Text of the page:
A man in his early 60’s who had a basal cell carcinoma of the nose. The defect after mohs surgery was 1.7 cm and on the large side to perform a local flap. Typically looks like a big scab at 2 weeks. By 6 weeks the scab comes off and the deep layers are healed. He is shown before and again, 11 months after a skin-fat composite graft.
A woman in her 70’s who is 6 months after composite skin-fat graft reconstruction of a post-Mohs defect of her lower nose
Discussion. A full thickness skin graft can work well on the upper nose but does not typically match the texture and color of the kin on the lower nose. A composite skin-fat graft which includes the fat, typically gives a much better match in the lower nose, as is seen here.
A man in his early 80’s with a large defect of his left ear following Moh’s excision of a squamous cell carcinoma. The ear was reduced and reshaped (“reduction otoplasty”) to give the ear a smaller but still normal appearance. Although the ear is smaller, we do not typically view both ears at the same time and it does not appear deformed. He passes the “little girl” test. The little boys and girls don’t ask their mother “what happened to that man?”
He is shone after his moh’s surgery and immediately after reconstruction.
A man in his early 70’s after mohs surgery to remove a basal cell carcinoma of his ear leaving him with a defect of the conchal bowl and ear canal. He is shown just after mohs surgery and again, 6 weeks after a revolving door flap. This takes a flap based on the blood supply behind the ear and rotates it like a revolving door to repair the defect. The Donor site is usually able to be closed behind the ear. This is an elegant solution for a defect in this part of the ear.
A woman in her mid 60’s show is seen immediately after Mohs excision of a basal cell carcinoma of the left inferior eyelid. She is shown before and again, 2 months after eyelid reconstruction with a Tenzel Semicircular flap and lateral canthus reconstruction with a periosteal flap under local with IV sedation.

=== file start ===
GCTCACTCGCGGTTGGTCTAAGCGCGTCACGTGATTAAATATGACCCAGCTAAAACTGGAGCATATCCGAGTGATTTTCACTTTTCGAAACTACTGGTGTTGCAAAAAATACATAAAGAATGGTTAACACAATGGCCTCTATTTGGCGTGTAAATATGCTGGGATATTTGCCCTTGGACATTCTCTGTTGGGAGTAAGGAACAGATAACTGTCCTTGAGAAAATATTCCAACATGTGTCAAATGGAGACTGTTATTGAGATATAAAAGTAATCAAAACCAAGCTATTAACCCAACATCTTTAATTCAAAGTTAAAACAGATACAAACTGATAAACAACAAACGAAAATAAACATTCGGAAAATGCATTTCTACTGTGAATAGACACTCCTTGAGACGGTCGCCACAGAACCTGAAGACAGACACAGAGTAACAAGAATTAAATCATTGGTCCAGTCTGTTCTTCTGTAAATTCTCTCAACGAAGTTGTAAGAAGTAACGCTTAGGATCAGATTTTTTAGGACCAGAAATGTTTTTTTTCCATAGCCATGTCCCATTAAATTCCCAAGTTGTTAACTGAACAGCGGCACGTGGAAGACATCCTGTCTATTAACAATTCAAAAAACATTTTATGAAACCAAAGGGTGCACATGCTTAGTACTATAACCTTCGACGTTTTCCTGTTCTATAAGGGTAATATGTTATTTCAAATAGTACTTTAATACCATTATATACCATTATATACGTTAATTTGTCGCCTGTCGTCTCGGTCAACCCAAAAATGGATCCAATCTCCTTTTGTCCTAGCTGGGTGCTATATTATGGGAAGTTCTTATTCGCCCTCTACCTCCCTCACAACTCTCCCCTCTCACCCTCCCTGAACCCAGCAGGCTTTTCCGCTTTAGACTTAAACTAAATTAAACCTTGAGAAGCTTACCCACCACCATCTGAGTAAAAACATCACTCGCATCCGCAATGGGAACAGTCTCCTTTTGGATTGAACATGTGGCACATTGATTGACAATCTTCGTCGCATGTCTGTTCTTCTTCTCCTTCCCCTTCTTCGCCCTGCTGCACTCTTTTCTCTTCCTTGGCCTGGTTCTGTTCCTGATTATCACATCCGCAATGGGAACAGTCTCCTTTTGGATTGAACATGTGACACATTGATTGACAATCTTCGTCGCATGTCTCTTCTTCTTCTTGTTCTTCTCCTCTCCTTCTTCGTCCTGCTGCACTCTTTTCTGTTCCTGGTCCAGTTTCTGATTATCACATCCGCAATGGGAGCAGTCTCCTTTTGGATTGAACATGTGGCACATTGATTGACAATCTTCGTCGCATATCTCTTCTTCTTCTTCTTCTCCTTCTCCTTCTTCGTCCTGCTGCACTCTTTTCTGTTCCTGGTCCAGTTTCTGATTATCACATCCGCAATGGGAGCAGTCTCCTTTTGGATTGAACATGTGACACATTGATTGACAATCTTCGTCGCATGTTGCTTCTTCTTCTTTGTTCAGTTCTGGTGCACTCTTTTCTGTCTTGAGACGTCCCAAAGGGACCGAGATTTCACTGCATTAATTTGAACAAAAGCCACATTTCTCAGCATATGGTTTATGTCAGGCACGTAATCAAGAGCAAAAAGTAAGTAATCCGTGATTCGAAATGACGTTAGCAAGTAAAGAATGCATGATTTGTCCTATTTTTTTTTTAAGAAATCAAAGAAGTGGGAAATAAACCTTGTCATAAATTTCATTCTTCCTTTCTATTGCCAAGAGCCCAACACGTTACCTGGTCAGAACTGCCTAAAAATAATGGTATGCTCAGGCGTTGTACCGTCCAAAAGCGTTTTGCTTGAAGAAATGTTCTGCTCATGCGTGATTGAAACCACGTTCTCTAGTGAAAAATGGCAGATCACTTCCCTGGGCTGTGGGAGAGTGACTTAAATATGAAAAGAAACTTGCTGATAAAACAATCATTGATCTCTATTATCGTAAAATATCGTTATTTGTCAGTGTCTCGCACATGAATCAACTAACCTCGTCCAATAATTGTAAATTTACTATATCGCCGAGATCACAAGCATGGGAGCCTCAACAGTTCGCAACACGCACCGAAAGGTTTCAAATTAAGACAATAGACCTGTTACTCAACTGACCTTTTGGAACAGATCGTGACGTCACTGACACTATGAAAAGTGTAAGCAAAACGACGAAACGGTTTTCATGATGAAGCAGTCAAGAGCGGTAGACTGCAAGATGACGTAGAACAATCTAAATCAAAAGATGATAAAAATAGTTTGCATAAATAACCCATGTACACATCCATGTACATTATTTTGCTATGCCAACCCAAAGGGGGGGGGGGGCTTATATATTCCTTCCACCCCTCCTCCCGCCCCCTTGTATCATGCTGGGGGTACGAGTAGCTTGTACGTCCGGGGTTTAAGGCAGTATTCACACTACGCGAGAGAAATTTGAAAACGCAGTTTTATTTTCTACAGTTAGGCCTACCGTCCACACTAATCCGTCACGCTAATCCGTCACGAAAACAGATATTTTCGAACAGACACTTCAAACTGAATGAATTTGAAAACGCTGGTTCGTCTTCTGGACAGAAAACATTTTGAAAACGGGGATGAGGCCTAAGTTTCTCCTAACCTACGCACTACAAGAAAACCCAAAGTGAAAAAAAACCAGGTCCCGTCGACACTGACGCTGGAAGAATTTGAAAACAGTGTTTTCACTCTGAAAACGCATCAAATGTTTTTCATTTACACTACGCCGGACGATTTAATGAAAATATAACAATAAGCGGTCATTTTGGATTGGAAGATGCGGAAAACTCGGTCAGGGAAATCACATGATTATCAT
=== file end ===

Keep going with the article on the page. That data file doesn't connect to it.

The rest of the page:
Scars will typically fade and improve over the next year or longer.
A woman in her later 70’s with a large defect of her ear after Mohs excision of a Basal Cell Carcinoma. Her earlobes have drooped with age. She is shown before surgery, just after Mohs excision and again, 4 ½ months after a reduction otoplasty/earlobe lift procedure that pulled the excess tissues up from the lower ear to repair the defect. A modified Antia-Buch type procedure. The right ear is now more youthful in appearance without as much drooping of the earlobe and although the right ear is smaller than the left ear from a front view, no one notices because the ear has a normal shape. Scars are at their reddest and thickest at 6 weeks and typically fade and improve over the next 2 years.
A health care professional in her early 60’s with a large basal cell carcinoma of her right upper lip. She is shown just after Moh’s excision and then again, 5 months after a paranasal advancement flap. Scars will typically continue to fade and improve over the first two years.
A retired nurse in her late 70’s with a spindle cell pleomorphic cancer of her right forehead. She is shown just after modified Mohs excision by the Mohs surgeon and again, 7 ½ months after an inverted T-plasty repair of the forehead followed by postoperative radiation. With an inverted T pasty, the defect is converted to an upside down “V” and the sides are advanced and repaired to give the appearance of an upside down “T”.